Volkswagen: "Garage Felix" opened 70 years ago
OREANDA-NEWS. In April 1946, a small garage opened its doors in Tel Aviv for the first time. Cars frequently had to be repaired on the pavement in front of the house because the garage was simply too small for all of the vehicles. This formed the nucleus of what would become an extremely successful Volkswagen dealership in Israel, "Garage Felix", a company that bears the first name of its founder, Felix Burian, still today.
When Felix Burian and his parents fled to Palestine in 1938 to escape the persecution of the National Socialists in Austria, nobody had the slightest idea he would become "Mr Volkswagen" one day. The Jewish family from Vienna found itself in an unfamiliar position. Felix, who was approaching his 14th birthday, took the pragmatic decision to become a mechanic. He worked in a series of garages, all of which were run by immigrants from Germany, and learned his trade. By the time he and a business partner opened their own business in 1946, he had already gained a tremendous amount of experience.
The garage operated by Burian and his partner Cornfeld boomed. Their customers really appreciated the professional service. This is also what caught the eye of representatives of Volkswagenwerk GmbH in 1959 when they set off on a search for partner companies in a country where not even 50,000 cars were travelling the roads and highways. At the time, Israel was considered a market of the future in spite of its serious economic and political problems. Volkswagen was also highly regarded in Israel, a fact demonstrated by the continuously rising numbers of imported private cars. Many garages also wanted to become Volkswagen garages.
In 1960, Burian's garage was one of five planned operations across the country: two in Tel Aviv, two in Haifa and one in Jerusalem. The dealership agreement helped the company obtain special tools and bigger discounts for the purchase of new cars as a way of raising interest in the business of selling new vehicles. As was always the case when Volkswagen set out to win over the hearts of people and to generate rising sales figures in a new market, consultants have worked at the sides of dealers to help address issues ranging from the dealer's image to customer service.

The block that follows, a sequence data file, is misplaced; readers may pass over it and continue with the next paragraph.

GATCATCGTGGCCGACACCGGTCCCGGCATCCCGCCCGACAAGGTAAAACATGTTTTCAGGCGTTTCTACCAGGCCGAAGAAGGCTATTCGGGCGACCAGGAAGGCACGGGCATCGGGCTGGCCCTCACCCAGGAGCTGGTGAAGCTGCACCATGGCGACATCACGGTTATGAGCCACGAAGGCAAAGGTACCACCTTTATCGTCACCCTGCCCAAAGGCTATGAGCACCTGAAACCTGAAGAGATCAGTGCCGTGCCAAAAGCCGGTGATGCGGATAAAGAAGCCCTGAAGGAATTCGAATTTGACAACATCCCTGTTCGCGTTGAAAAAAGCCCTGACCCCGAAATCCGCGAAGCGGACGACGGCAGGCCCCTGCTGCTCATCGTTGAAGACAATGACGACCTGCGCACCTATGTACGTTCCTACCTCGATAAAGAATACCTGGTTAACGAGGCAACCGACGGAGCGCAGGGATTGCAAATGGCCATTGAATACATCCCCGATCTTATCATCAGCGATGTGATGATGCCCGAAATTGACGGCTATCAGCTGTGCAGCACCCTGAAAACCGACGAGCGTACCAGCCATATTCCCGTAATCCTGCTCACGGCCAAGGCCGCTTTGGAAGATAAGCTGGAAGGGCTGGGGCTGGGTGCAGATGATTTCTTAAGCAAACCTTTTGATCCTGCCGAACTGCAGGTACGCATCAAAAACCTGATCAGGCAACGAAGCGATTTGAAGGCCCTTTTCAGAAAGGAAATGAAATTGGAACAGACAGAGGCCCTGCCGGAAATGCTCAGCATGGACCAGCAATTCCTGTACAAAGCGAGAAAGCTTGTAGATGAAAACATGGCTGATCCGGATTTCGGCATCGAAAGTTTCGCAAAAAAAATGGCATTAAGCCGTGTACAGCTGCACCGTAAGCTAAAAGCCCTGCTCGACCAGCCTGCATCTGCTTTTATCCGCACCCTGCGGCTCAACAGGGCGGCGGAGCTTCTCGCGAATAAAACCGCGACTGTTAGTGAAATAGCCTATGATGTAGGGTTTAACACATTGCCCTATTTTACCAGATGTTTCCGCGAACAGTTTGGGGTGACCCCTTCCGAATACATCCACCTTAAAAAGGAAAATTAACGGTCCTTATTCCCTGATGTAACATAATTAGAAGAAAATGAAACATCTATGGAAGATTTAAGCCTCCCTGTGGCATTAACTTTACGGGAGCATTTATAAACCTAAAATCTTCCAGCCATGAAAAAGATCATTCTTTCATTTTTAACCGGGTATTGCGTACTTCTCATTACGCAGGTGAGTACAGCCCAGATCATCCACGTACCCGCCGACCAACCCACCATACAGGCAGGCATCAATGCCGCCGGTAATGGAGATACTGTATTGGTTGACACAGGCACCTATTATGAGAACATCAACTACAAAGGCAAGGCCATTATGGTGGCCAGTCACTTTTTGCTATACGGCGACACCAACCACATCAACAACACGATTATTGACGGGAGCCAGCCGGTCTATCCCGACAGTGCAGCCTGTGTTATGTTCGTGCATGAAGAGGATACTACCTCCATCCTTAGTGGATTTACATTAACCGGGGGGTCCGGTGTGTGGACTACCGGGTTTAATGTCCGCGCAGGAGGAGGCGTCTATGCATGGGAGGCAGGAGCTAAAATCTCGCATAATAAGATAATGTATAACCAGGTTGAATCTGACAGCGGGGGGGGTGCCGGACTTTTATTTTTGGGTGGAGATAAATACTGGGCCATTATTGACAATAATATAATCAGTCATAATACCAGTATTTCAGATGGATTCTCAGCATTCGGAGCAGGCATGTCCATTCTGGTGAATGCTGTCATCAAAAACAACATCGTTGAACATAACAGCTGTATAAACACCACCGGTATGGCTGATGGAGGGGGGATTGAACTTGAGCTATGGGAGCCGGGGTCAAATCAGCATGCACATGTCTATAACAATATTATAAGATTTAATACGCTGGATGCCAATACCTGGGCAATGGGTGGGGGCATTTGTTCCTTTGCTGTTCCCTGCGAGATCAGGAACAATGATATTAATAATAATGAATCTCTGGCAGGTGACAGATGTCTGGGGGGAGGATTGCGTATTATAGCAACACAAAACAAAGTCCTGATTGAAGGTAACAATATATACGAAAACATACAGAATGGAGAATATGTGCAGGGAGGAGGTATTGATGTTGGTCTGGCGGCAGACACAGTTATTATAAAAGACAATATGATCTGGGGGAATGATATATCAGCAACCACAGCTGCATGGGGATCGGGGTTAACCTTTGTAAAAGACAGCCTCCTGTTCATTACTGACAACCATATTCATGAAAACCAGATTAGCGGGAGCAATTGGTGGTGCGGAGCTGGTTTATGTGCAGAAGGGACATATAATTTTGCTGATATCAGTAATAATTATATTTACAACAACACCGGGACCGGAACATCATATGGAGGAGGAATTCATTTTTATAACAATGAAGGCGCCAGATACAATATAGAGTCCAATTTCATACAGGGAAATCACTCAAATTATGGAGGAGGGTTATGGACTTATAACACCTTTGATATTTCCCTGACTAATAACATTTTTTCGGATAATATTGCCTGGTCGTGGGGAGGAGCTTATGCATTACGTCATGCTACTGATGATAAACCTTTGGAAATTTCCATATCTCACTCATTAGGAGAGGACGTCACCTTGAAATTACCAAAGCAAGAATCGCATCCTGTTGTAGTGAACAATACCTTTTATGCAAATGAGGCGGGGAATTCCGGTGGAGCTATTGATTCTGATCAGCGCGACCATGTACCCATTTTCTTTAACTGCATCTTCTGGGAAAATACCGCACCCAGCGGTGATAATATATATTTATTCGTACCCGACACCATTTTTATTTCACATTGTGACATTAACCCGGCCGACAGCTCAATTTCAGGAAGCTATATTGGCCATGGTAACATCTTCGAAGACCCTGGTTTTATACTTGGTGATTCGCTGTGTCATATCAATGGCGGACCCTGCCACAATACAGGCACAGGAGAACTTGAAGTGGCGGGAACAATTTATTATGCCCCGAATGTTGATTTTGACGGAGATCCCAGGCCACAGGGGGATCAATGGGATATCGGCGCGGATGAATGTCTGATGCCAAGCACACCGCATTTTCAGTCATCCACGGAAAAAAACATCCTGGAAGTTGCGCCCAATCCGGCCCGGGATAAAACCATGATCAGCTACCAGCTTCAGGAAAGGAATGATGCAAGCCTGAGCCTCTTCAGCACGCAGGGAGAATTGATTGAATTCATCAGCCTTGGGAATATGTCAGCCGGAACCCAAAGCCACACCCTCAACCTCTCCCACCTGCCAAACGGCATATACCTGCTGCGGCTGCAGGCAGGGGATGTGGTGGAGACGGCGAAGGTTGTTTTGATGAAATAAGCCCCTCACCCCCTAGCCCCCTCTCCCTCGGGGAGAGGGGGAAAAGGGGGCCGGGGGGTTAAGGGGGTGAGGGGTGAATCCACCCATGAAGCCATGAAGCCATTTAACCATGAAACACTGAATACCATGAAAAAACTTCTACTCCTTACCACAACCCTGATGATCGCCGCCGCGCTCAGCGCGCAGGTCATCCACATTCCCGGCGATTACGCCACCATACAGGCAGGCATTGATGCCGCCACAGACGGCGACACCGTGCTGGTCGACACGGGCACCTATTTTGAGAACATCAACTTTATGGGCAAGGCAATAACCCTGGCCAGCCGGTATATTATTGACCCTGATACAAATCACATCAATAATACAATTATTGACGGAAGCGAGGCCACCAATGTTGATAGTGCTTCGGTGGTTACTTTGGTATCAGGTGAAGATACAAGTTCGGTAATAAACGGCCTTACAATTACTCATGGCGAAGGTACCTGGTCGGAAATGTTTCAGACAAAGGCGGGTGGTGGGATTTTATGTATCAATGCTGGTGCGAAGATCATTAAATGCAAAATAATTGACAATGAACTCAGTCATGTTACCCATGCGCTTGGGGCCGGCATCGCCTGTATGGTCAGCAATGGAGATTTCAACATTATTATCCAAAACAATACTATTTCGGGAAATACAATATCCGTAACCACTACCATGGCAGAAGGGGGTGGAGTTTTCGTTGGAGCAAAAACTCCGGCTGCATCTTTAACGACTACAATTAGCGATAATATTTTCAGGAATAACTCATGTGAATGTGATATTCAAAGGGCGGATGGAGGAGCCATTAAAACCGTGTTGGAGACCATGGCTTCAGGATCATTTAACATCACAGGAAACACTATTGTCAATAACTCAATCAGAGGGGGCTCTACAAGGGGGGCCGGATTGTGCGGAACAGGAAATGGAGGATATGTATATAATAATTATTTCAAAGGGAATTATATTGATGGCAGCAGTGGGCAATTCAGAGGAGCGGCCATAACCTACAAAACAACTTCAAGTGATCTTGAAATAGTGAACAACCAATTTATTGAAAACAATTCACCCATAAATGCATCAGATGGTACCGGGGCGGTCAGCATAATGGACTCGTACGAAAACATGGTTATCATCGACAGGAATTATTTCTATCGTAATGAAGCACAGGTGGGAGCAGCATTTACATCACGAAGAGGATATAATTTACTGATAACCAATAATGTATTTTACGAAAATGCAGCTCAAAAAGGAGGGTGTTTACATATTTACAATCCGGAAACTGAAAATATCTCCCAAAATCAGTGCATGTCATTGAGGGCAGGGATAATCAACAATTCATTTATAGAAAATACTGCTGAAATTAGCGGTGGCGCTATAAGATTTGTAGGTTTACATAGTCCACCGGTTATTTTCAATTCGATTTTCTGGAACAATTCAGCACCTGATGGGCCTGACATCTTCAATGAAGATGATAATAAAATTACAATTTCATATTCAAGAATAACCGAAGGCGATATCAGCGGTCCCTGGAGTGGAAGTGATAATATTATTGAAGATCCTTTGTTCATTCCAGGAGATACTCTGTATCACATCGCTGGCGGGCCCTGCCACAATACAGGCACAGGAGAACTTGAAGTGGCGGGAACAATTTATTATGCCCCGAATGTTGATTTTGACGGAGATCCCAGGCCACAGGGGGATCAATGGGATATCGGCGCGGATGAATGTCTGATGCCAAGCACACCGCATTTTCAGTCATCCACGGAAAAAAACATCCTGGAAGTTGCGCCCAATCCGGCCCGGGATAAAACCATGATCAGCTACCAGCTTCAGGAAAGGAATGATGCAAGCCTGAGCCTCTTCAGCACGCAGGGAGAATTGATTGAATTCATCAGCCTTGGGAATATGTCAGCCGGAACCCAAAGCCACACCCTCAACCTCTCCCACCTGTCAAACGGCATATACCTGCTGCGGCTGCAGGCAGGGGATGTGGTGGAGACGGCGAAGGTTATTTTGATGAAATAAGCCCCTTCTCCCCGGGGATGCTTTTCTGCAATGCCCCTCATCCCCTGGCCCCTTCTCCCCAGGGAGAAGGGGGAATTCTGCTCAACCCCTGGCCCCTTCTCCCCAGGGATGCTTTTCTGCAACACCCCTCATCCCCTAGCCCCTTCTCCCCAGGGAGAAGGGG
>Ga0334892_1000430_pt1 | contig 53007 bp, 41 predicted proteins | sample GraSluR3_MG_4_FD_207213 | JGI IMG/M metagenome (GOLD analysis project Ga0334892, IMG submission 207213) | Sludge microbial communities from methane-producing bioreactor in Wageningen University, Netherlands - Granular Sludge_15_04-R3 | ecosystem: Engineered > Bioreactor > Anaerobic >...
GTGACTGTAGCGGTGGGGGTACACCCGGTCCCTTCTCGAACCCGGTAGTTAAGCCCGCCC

Then general importer Mordechai Auerbach, who imported Volkswagens from Belgium, ran into business difficulties. As a result of his limited liquidity, cars for which customers had already paid could not be released from customs to the importer. In this situation, the dealers had to reach into their own pockets to save themselves. "And I paid for the vehicles once again," Burian said. "They were my customers after all, and they would have disappeared." Burian borrowed money to release vehicles and replacement parts from Auerbach's warehouse that had been pledged to creditors. Trust in the bankrupt, leaderless general importer was shaken. As a result, Volkswagenwerk Aktiengesellschaft brought in a new general importer in 1965. Aaron Guthwirt and his Champion Motors (Israel) Ltd. were selected, a company that was well known in Wolfsburg as a result of its role as general importer in Malaysia and Singapore.